Little Known Secrets About How To Fix Your Credit
Are you tired of paying high interest rates or worse, being denied credit when you apply? If so, keep reading. I’m about to tell you how to raise your credit score to levels you never thought possible.
It may take some time (3 to 6 months), but if you follow these steps you’ll know more than 99 percent of consumers and you’ll likely raise your score 100 points or more.
Step 1: Pull Your Credit Report and Get Your Credit Score
Legally, you can pull your credit once a year from each credit bureau at no cost. I use annaulacreditreport.com. There are three credit bureaus (or credit-reporting agencies) – Experian, Equifax and Transunion. You go onto the site and fill in some basic info – you’ll need your Social Security Number – and have to answer a few questions to verify your credit accounts to get your report electronically.
When you access the reports you’ll also be given an option to see your credit score. This usually costs less than $10, but is more than worth. If you’re serious about raising your score you need to know what it is.
Step 2: Review Each Report and Highlight All Your Bad Accounts
Credit reports can be a bit confusing if you’ve never reviewed one before. First, you’ll go to a credit summary page, which will overview your credit profile. Typically your debt is broken down into four categories: mortgage (home loan), installment (usually loans like auto loans, which you pay monthly for a certain period of time), revolving (credit cards) and other.
You can see your total number of accounts for each category, your balance, available credit (how much you’ve paid the loan down or how much of your credit limit is left on your credit cards), your credit limit, debt to credit ratio and monthly payment. You’ll also see a column that tells you how many of the existing accounts have balances.
Print out each report and highlight all of the negative items you want to fix. This includes any accounts that are negative, collection accounts, and any public records (includes judgments, tax liens, bankruptcy, etc.). Also, mark those that are okay now, but have any late payments on them.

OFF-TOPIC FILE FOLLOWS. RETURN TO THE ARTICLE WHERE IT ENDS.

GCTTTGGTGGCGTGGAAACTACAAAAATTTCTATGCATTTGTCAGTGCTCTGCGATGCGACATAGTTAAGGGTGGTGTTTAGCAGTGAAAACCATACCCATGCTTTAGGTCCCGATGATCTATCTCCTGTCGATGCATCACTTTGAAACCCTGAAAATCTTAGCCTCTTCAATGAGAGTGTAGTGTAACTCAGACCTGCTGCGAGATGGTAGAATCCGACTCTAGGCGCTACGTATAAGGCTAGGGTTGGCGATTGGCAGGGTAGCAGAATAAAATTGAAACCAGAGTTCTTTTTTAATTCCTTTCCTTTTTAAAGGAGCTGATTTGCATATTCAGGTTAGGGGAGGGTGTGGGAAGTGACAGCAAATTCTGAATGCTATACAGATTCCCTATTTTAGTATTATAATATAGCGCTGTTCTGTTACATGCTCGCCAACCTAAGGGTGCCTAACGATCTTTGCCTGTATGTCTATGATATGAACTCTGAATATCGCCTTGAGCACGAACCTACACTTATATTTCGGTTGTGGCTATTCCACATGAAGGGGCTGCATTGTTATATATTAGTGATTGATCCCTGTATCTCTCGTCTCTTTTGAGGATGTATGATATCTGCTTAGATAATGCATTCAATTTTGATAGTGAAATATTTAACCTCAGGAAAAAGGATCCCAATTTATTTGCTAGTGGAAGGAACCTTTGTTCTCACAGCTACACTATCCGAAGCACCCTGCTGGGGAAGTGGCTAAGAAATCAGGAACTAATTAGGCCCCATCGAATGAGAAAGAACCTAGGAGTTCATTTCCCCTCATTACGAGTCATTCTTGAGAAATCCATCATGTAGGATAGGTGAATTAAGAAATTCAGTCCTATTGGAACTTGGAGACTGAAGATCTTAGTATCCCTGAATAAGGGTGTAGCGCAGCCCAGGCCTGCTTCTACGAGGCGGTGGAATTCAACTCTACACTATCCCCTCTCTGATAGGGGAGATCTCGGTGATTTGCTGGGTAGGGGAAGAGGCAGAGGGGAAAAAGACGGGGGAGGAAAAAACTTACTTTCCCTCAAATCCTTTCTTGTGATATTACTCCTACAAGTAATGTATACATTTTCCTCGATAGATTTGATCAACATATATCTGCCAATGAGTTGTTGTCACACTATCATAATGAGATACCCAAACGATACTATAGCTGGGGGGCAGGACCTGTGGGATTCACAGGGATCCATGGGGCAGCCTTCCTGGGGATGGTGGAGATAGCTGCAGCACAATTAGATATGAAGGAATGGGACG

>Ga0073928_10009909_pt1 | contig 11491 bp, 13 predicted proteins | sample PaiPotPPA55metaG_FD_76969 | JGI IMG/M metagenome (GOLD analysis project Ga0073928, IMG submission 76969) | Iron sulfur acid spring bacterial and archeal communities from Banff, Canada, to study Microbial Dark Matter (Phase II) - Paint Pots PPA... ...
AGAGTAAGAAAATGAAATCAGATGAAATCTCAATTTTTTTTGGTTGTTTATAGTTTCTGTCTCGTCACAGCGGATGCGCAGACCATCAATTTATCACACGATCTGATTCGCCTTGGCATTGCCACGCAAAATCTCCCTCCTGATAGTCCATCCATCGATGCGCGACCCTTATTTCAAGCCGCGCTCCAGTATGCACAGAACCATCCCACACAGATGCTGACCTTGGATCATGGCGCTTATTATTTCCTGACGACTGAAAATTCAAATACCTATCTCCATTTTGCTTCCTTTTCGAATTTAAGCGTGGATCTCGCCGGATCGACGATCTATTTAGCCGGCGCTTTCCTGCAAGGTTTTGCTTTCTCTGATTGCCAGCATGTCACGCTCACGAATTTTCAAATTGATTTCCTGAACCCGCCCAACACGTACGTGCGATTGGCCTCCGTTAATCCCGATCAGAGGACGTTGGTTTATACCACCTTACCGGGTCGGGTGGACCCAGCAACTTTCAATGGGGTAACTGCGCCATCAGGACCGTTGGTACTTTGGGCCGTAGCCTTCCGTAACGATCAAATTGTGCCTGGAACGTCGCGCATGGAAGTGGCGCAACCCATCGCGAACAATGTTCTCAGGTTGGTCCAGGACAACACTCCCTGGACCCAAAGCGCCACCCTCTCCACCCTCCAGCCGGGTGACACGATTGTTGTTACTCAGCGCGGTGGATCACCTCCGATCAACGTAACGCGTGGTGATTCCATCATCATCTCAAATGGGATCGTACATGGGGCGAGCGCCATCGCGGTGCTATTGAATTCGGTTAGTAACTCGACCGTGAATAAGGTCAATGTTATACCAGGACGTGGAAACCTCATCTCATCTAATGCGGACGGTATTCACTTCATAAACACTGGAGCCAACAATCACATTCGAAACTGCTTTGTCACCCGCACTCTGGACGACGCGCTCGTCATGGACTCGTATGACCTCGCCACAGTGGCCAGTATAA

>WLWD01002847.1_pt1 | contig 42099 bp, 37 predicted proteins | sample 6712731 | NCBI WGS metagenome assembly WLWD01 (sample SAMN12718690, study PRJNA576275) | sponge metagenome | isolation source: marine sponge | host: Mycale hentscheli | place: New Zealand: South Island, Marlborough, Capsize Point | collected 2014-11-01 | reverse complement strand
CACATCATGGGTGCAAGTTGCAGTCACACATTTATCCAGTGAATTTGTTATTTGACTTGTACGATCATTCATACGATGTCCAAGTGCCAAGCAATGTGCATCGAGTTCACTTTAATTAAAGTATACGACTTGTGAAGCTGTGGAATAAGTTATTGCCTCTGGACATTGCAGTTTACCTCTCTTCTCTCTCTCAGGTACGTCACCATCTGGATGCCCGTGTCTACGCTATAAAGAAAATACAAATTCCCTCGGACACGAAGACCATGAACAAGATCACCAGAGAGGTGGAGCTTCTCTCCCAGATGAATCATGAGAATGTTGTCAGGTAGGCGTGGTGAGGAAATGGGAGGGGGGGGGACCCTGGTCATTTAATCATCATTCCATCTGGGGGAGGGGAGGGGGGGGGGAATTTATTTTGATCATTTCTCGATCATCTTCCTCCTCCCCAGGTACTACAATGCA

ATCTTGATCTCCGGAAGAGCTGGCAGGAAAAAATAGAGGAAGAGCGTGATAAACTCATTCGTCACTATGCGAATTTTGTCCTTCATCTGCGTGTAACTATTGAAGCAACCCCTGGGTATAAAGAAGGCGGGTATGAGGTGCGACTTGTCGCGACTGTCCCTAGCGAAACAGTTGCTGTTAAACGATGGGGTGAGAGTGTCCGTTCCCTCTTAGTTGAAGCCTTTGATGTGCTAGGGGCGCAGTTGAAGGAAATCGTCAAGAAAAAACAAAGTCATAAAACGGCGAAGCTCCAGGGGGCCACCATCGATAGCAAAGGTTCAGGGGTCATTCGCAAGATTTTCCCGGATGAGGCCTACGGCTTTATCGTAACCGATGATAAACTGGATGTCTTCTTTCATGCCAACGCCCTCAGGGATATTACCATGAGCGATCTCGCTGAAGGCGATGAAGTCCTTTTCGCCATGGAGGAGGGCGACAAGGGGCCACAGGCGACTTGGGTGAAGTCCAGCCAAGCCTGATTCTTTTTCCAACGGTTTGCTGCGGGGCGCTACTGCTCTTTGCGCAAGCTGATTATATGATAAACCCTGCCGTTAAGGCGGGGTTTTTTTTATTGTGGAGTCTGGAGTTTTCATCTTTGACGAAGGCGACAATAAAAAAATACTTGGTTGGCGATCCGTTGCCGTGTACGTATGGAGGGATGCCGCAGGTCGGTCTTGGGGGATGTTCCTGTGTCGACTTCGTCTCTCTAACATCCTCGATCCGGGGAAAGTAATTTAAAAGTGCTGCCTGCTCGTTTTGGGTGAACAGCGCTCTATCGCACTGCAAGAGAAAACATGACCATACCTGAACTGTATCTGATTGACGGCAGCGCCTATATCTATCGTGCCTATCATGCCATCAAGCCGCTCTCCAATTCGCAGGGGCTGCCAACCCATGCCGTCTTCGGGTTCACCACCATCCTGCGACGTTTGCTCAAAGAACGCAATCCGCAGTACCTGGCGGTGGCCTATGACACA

Seven-Year Reporting Period
Here’s some good news. You can have any bad account that has been reported for more than seven years legally removed from your account. (10 years for bankruptcy). This usually happens automatically, but if you find any tell the creditor to remove it.
Every state has its own time period for when a debt can be collected. It’s called the statue of limitations for debts and you can find it by doing a quick online search. If your debt “falls off” your report it does not mean you don’t have to pay it. Your state’s law determines that.
Step 3: List Your Debts In An Organized Way
You can do this with a pen and paper or a spreadsheet, whichever you prefer. Here are the four things you want to identify.
- The credit bureau: Experian, Equifax, or Transunion
- All debts on that report: Not every report will list the same debts
- Original creditors or collection agency: Some accounts may show up multiple times if they’ve gone into collections.
- Fall off dates: This is seven years from the date the account first went negative or you made a late payment.
Step 4: Organize Your Bad Accounts By Fall Off Dates
Some credit reports or accounts may show this date, while others will make you figure it out. To do so, just find the date the account first went delinquent and add seven years to it. If you have a bankruptcy, add 10 years to the date it was discharged.
Step 5: Write Letters To Your Creditors (Instead of Disputing Online)
All of the credit bureaus offer an online disputing process, but here’s why you don’t want to use it. I’ll spare you all the boring details and get right to the point. The process is automated and doesn’t go through a real person. The automated system merely sorts the disputes by predefined categories. If your debt fits into one of the categories it’s “verified” with little or no real research. Sometimes this involves little more than confirming contact information.
What you want is not for the debt to be verified, but validated and this puts the burden of proving the debt onto the creditor. The creditor has to provide proof that you actually signed paperwork and entered into a relationship with them.
So you need to make all the creditors who have dinged your credit report validate the debt by providing written proof of it. According to the Fair Credit Reporting Act (FCRA), you can request the removal of the item if the creditor or debt collector does not provide proof within 30 days.
Step 6: Negotiate With Those Who Validate
Some creditors may validate your debt. If they do, it’s time to negotiate. But, make sure you get any agreements in writing. Start with the accounts that are going to stay on your report the longest. These are your most recent debts and will affect your credit the most.
If you have the money, offer to pay 10 percent of the debt if they agree to remove the account from your credit report. You may have to offer more, but it’s realistic to get it removed for less than 50 percent of the amount owed. But, remember don’t send any money or agree to anything unless you have the commitment to you in writing.